Michaella McCollum-Connolly's mother speaks of her distress as family plans to travel to Peru
Irish woman claims she was kidnapped by drug gang
The mother of the Irish woman being held in Peru over drug trafficking charges has spoken of the family’s distress.
Michaella McCollum-Connolly, 20, from Co. Tyrone, 20, and Melissa Reid, 19, from Glasgow are accused of attempting to smuggle an estimated €1.7m worth of cocaine out of South America.
McCollum-Connolly, who is from Belfast, was arrested last Tuesday with Reid, 19 while trying to board a flight from Lima to Madrid. The two women are being held at Lima Prison. The pair are expected to appear in court later this week or early next week.
The young Irish woman made headlines last week when her family launched a Facebook appeal for information concerning her whereabouts as they had not heard from her for ten days.
The pair claim they were kidnapped and forced to carry bags in their luggage and were unaware the 32 food packets contained the class A drug.
From the family home in Dungannon, Co Tyrone, her mother Nora told reporters: “The situation is terrible for everyone.
“At the moment, we don’t know anything. We don’t know what is happening at all.”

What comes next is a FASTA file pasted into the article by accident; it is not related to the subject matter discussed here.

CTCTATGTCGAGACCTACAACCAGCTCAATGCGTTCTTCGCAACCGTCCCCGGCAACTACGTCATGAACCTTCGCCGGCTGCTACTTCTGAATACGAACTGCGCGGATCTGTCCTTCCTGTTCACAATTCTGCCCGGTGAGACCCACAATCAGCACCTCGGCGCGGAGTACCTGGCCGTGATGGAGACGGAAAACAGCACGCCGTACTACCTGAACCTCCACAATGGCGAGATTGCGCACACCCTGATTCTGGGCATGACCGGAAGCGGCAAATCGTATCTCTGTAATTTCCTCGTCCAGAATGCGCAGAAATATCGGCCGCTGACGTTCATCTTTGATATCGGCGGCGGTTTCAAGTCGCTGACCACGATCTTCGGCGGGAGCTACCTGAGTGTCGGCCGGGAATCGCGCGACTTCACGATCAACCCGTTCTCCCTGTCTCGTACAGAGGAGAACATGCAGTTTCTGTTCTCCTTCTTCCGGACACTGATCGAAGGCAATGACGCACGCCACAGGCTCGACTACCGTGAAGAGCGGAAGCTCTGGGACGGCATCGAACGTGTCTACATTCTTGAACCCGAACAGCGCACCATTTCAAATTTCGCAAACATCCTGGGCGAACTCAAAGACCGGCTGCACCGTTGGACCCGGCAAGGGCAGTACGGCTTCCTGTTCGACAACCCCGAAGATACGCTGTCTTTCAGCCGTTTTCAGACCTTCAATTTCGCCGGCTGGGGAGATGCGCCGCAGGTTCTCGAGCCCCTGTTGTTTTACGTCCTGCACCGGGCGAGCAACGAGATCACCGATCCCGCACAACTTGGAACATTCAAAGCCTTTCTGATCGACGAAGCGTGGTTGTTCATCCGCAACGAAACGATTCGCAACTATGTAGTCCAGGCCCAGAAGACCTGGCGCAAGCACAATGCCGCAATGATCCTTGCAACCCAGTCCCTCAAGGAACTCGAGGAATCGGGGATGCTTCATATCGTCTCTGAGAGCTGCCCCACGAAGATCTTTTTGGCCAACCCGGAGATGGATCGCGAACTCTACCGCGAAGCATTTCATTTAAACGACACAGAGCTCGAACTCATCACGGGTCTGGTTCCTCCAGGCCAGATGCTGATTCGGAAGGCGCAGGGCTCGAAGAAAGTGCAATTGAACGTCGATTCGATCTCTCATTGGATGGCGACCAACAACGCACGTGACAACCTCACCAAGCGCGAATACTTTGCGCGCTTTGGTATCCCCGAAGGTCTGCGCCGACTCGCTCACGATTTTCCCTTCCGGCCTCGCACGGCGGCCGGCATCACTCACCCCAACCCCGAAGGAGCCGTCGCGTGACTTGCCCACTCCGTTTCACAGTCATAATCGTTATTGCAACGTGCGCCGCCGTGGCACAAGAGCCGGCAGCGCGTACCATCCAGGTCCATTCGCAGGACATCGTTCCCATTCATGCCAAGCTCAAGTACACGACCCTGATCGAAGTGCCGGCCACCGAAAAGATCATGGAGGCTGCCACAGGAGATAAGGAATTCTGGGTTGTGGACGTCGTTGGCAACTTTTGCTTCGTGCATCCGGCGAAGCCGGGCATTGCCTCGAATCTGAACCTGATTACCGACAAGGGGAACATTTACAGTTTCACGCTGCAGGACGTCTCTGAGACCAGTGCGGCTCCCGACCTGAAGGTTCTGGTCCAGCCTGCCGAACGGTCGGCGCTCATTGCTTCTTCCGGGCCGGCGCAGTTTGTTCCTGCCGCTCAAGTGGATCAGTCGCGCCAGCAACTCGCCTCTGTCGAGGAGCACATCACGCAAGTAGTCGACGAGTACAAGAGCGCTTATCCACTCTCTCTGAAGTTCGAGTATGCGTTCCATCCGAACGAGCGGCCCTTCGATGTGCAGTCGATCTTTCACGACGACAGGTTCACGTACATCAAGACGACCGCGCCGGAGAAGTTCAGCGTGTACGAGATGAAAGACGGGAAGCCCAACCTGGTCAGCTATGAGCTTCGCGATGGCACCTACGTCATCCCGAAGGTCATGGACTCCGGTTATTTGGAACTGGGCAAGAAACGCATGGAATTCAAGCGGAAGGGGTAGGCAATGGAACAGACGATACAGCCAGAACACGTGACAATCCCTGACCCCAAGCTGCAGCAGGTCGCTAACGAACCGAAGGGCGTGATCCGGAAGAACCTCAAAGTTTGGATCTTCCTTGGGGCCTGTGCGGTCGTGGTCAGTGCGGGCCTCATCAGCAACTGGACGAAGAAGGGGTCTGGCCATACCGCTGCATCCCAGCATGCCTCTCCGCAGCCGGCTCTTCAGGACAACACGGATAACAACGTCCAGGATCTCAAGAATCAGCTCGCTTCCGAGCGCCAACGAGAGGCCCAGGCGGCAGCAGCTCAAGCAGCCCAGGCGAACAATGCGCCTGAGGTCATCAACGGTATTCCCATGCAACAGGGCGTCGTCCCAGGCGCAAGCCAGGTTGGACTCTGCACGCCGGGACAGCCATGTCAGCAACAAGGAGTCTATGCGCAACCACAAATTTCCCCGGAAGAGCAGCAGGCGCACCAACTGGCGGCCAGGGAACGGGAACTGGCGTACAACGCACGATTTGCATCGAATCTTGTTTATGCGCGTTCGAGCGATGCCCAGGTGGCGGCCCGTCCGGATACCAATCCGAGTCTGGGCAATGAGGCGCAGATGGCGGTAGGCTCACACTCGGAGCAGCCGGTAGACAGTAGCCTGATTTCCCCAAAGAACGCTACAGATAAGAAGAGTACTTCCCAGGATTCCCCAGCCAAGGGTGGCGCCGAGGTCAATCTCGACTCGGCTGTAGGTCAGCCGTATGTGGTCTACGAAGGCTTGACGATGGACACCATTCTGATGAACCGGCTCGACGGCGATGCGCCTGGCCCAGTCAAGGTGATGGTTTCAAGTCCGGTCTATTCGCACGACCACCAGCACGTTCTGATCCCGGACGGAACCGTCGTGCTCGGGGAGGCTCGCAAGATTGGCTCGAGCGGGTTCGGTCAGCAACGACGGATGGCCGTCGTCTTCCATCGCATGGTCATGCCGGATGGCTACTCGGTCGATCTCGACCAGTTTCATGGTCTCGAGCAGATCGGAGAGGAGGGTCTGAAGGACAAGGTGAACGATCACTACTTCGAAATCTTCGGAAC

A statement from their solicitor said, "Michaella has been questioned by the police and has denied involvement in any criminal offence.
"She will be appearing before an examining judge shortly.
"Michaella's family are obviously shocked and distressed by the recent events but are confident that Michaella will be exonerated.
"The family fully support her and they are making arrangements to travel to Peru.
"They have contacted support groups in Lima to ensure that her current needs are met.
"I am arranging legal representation for her in Lima.
"I spoke to Michaella last night and she emphasized that she denied that she was guilty of any offence. She is well. She is not on hunger strike.
"She is finding it difficult to cope with the current situation, so far from home, but is optimistic."
Parish priest Dean Colum Curry said the family were trying to stay positive.
He said: “It is just like a nightmare for them. They are at a loss as to what they can do.
“The family feel almost overwhelmed. They feel intimidated with all the callers to the door and feel a bit like prisoners in their own home. They are afraid to say anything that might jeopardise the situation.
“It is very hard to know who to trust because the system is so corrupt and that makes the situation even more worrying for them.
“But they are still hopeful.”
The two young women claim that they were forced to smuggle the drugs from Peru to Spain. They two women did not know each other before the incident.
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